Lesbian Life: Tell me a bit of your coming out story.Lilli Vincenz: I had crushes in high school. I remember my best friend, I fell in love with her. It became painful after a while to realize that I was gay and I didn’t know anyone else who was gay. I was extremely lonely. I remember walking around in the Village and looking for a gay bar and I couldn’t fine one. I found a book in the counseling center of Columbia University called Voyage from Lesbos. About getting cured from lesbianism.
Then I heard about Provincetown and that there were gay people there. I had met some gay women at a bar I had heard about called The Ace of Spades. It was actually a very nice little bar with a piano and people would sing and it was very convivial. I met some women there who lived in New Hope, PA. I was really intrigued by them. I found out that some women that they knew were in the Army. And that made me think that I wanted to join the army for two reasons. One, I knew gay women would be there. But I also wanted to find out if I should become a therapist.
I joined the Army and I almost finished the neuropsychiatric technician training. I was at Walter Reed for a little while. I was in Alabama for a while. There were lots of gay women there, lots of them. They used to lie under the beds and make out at night.
Did you have lovers in the Army?Not real lovers, but I had some sexual experiences. I also had a boyfriend. I was still kind of in between. I came to Washington because I got my wish to work at Walter Reed. But my roommate turned me in [for being a lesbian.] I was discharged under honorable conditions.
How did you get discharged under honorable conditions?Because it was an administrative discharge versus the other kind of discharge. There was nothing wrong. I was a model soldier. I met some women there and some gay men. It was 1963. Immediately I joined the Mattachine Society of Washington. I felt very free. After the discharge, I felt, I don’t have to pretend anymore. It was very liberating.
So, you weren’t upset about your discharge?No. I wasn’t. I know that if I hadn’t had the background that I had, I might have been bothered by it. I had a strong an ego and I already had a masters in English at Columbia University. Actually people wondered what I was doing in the army anyway. That’s how I got into activism.
Why did you seek the Mattachine organization out?It’s the only one I could find. There were the Daughters of Bilitis, they were in New York, but they weren’t here in Washington. Also, I was very impressed by Frank [Kameny, the founder of Washington Mattachine Society]. He was like a tutor. He was so focused and so brilliant. I felt in very good company. We had a very small group, only about 25 people and I was only the second woman in there.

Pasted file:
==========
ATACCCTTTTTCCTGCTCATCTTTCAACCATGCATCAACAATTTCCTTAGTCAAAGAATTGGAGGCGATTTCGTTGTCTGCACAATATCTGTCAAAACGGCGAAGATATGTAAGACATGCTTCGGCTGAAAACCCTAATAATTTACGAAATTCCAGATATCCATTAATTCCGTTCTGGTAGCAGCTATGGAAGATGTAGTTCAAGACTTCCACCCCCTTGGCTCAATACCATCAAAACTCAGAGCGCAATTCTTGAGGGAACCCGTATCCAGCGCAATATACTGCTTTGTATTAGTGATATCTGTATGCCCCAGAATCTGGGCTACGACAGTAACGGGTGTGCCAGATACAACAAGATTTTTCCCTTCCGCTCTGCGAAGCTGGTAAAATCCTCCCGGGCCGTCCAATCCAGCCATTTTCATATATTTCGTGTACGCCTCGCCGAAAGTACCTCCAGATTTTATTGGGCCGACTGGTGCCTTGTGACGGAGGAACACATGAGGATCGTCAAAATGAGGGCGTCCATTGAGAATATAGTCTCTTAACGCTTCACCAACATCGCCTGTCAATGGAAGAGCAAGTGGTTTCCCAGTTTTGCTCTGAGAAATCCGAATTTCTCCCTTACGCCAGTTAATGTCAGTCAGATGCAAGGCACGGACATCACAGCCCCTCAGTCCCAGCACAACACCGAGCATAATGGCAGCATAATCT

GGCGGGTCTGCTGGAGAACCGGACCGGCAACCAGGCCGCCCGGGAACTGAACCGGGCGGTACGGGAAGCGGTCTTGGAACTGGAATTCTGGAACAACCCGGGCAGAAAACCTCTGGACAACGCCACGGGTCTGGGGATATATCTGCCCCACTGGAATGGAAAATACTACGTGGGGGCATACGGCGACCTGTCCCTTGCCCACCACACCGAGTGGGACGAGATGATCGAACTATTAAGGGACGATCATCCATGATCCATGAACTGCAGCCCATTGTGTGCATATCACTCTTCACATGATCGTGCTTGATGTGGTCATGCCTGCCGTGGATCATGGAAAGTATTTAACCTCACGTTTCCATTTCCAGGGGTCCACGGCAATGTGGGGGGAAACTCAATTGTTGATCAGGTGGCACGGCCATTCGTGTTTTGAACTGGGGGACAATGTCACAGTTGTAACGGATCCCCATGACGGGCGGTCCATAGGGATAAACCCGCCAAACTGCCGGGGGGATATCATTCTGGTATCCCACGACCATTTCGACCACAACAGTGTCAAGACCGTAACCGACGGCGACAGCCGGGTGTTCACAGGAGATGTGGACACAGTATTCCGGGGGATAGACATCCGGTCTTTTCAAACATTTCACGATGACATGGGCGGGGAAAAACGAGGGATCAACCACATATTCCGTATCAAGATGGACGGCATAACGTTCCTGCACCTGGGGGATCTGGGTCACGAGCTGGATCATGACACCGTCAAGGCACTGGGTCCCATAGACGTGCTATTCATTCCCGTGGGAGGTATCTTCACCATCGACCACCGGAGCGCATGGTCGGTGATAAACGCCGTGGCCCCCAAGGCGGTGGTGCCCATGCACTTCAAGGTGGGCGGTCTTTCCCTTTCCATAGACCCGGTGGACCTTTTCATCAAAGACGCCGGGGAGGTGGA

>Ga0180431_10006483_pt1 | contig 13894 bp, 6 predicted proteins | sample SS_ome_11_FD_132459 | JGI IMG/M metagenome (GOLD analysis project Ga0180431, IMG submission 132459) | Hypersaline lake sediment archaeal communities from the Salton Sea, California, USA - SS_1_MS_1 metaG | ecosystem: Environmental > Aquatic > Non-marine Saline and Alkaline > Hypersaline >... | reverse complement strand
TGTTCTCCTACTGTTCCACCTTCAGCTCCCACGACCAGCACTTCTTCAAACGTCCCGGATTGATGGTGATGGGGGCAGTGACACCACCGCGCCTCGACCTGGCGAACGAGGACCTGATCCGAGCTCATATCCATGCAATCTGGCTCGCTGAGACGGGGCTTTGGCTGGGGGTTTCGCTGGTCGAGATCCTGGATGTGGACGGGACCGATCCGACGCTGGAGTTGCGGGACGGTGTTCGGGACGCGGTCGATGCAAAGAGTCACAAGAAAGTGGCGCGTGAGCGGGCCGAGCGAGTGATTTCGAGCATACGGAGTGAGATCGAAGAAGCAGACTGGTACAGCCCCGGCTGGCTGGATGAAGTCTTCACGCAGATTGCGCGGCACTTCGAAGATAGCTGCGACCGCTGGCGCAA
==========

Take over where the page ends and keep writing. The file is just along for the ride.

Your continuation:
What kinds of things were you doing as an organization?I wrote little newsletters for the Mattachine Society. We went out and distributed pamphlets. I was the editor of our newsletter called "The Homosexual Citizen" for 1 ½ years. In those days we called it the homophile movement. It wasn’t gay rights or civil rights, we said homophile.
What kind of articles were in the newsletter?We talked about what was going on and what gay people were going through, arrests, court cases and also book reviews. The bad books that put gays down. National coverage. These were all small organizations. Nationwide there were not more than 20. The most important first thing that we did was try to get the police to stop arresting gay men and to establish a better relationship with the police.
It was only later that we were able to connect with government agencies. We publicized what Mattachine was doing. Our publication was probably only 20 pages. Then some personal experiences were written up. The last time we had the Homosexual Citizen was in May 67 because I quit. Frank and I had a disagreement. I had met someone who was an astrologer and she was willing to write something about astrology. And Frank was furious. This certainly was not something he had been thinking about. He was only thinking about rectifying the problems that gay people were facing. The Mattachine Society had no social aspect to it. We were all just supposed to work toward the cause.
Then in 1965 we started picketing. April 17th. That was the White House picket. I just felt wonderful. We needed visibility. Because gay people, we were not visible in those days. So we all had dress rules. We looked good. We were protesting the policies of the government in regards to gay people. Because gays were fired then.
Do you remember the reaction of the people passing by?Well, there were only a few. I only heard later that we deliberately did not notify the media at all. But one found out and it was the Afro American and they gave us a very nice write up. Because there was no advertising, there weren’t that many people there. But there were some photographers. It was still a big thing. Picketing was not the ho hum experience it is now.
I don’t recall that we were heckled in any way. We did our picketing and we felt proud. And then Confidential magazine wrote about us and they put photographs in their magazine and all of the sudden we got calls from people because of the publicity. They did us a favor. They gave us visibility.
Then we decided to picket on July 4th in Philadelphia, 1965 in front of Independence Hall. There were quite a few people looking at us. A few years later, 68, I decided to film the picket. I had taken a film workshop and my teacher had allowed me to borrow his very nice 16 mm camera. I did the filming. It’s a 7 ½ minute film.
More: Lilli describes her memories of Stonewall and how she finally found a community of lesbians...keep reading.